checkmark  If you are going to openly ban and discriminate against one group, lets make sure we ban all future church steeples or domes also.

Quoting MD11Engineer (Reply 33):
Like it or not, Islam is now a mainstream religion in western Europe.

I dont think many people understand or willing accept this fact. Europe is no longer a pure Christian dominion.

Quoting BA (Reply 37):
And how does banning minarets help Muslims integrate?

Does absolutely nothing except build an even deeper rift and make the "us versus them" seperation even clearer.
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RE: Switzerland Votes On Muslim Minaret Ban

Mon Nov 30, 2009 12:38 am

This is a completely bigoted law and shows the true tyranny of the majority.

Quoting ManuCH (Thread starter):
Is this entire thing discriminating

Yes

Quoting Babybus (Reply 2):
I'm sure not every church has a bell tower.

In those churches where bells are of importance, they do.

Quoting Ajd1992 (Reply 1):
I'm all for new culture and all that, but there's got to be a limit somewhere on preserving your own countries culture and religion.

So, you are against separation of church and state and for a state religion.

Quoting AviationMaster (Reply 4):

Not only Europe, but most likely all across the Western World

Will not happen in the US or Canada, because of far stronger constitutional protections. Would also be rather difficult to get something like this to pass constitutional muster in Germany.

Quoting NA (Reply 6):
Otherwise I would say lets build a gothic cathedral in Tehran for a change.

Hmm, I guess racism doesn't allow people to use Google, and sorry if they all aren't actually in Tehran:









Quoting NA (Reply 6):
Its not Anti-Islam, its pro Christian Europe. In this sense I´m ok with the vote.

So, you too have no interest in secular society or separation of church and state?

Quoting Emirates773er (Reply 16):

Read this news this morning and felt really good about being a Canadian. Such a law could never pass out here.

Wouldn't happen here in the US either. On balance, we do this stuff better than the Europeans do.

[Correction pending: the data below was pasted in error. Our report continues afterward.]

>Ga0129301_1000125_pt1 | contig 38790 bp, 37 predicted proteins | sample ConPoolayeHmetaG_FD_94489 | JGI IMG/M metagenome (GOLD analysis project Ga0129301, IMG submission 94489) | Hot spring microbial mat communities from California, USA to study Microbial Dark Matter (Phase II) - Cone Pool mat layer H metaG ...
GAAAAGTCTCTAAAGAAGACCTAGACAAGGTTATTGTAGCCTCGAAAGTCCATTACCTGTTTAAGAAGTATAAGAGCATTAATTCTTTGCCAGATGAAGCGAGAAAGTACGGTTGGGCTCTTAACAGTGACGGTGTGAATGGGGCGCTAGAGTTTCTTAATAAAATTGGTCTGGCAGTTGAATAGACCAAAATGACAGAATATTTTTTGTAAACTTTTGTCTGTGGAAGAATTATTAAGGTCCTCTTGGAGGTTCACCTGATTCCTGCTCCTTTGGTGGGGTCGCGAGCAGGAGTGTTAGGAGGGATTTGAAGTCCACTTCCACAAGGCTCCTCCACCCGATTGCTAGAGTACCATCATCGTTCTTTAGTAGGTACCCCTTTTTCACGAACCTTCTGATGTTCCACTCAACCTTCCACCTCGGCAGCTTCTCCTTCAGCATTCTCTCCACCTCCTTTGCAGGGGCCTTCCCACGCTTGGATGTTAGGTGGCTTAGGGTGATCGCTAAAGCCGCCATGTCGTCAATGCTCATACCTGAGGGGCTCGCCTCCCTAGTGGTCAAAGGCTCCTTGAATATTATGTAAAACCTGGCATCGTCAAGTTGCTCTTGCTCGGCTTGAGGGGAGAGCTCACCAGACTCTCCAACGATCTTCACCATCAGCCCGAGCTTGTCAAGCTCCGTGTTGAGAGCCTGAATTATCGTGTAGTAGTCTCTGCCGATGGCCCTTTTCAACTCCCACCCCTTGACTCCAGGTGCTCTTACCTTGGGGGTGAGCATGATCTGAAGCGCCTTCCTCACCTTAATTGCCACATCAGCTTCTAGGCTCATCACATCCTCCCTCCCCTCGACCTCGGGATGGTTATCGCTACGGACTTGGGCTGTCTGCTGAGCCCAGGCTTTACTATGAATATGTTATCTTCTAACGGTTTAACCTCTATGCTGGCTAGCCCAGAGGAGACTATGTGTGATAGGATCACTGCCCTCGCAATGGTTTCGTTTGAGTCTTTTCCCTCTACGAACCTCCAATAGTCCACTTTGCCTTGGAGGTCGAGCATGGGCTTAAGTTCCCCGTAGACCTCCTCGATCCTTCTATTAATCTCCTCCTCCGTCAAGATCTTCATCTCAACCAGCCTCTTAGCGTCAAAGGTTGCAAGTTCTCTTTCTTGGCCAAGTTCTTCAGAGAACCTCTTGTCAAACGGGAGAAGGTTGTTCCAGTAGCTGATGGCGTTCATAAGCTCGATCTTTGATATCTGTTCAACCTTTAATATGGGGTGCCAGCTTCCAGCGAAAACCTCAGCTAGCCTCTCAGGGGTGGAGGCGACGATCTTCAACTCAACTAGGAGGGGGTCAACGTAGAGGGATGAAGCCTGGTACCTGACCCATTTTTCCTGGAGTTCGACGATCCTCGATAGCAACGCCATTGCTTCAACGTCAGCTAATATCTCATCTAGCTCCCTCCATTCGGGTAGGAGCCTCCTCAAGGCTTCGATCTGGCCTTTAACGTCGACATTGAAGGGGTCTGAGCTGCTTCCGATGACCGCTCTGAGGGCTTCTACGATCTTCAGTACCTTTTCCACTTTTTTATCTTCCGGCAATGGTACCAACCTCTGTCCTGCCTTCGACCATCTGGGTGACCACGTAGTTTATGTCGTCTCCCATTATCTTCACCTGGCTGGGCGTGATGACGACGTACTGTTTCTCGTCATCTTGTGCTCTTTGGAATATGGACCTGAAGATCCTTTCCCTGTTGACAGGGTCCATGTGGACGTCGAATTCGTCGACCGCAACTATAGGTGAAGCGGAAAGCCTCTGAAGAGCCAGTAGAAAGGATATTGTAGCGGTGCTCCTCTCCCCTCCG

Quoting BA (Reply 24):
Christianity rules in Europe??? I thought Europe now has a strict separation of church and state after much of Europe was ruled by the Pope for hundreds of years?

Precisely.

Quoting TheCol (Reply 27):

I would favor an anti-noise law over an outright ban. I doubt anyone would want to hear bells or Muezzins at 0600.

I don't have a problem with that, though there are some who likely want to hear one or the other either hourly (with bells) or 5 times a day.

Quoting ACDC8 (Reply 22):

How can the majority of a democracy be tyrant ...

Why do you think constitutions exist in the first place?

Quoting LTU932 (Reply 31):

That being said, there are other ways to force people to integrate themselves. I'm not saying they should convert to Christianism or something, but we need to make it very clear to immigrants that, while the country offers freedom of religion to everyone, either they integrate themselves into society (e.g. by giving their women the full freedoms of the country and by learning the language), or they leave the country, simple as that

Integration has nothing to do with religious conversion. Further, while you attempt to take pot shots, every Moslem I have ever met from a European country has spoken the local language. The only ones who sometimes have trouble are their older parents or grandparents who naturally have a more difficult time. As for "giving their women" freedoms, I'm not sure what sounds more sexist, the practice of not allowing women to be free in the first place or your making it sound like women are property and it being a man's responsibility to give freedom to a woman. If a woman lives in a country with freedom, then she is free to act as she wants. If it means not seeing her parents, so be it.

Quoting LTU932 (Reply 34):

My father was an Italian guest worker recruited by Lufthansa Technik, and he adapted himself to German society.

It is hardly the same issue to talk about a skilled airline mechanic from a bordering country and unskilled railroad laborers from a completely different place.

Quoting BA (Reply 37):
I am all for immigrants integrating and assimilating in the Western societies that they immigrated to, but how do minarets prevent integration? And how does banning minarets help Muslims integrate?

It doesn't, but that never stops people from pretending this is an issue of integration and not xenophobia and racism. I think you and I can speak a lot more to the subject of integration of Moslems in a "Western" country than most of the people spouting off here.
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RE: Switzerland Votes On Muslim Minaret Ban

Mon Nov 30, 2009 12:40 am



Quoting Asturias (Reply 38):
How does it hinder integration? The place of worship is the mosque, not the minaret.

Exactly, how does it hinder integration? It doesn't. It's just an architectural component.

Quoting LTU932 (Reply 39):
We're not banning mosques, simple as that. They don't really need a minaret (I also suggest that you read post 25).

I never said anything about banning mosques. I know Switzerland has not done this nor are there any serious proposals to do so. And what about SOBHI51's post 25?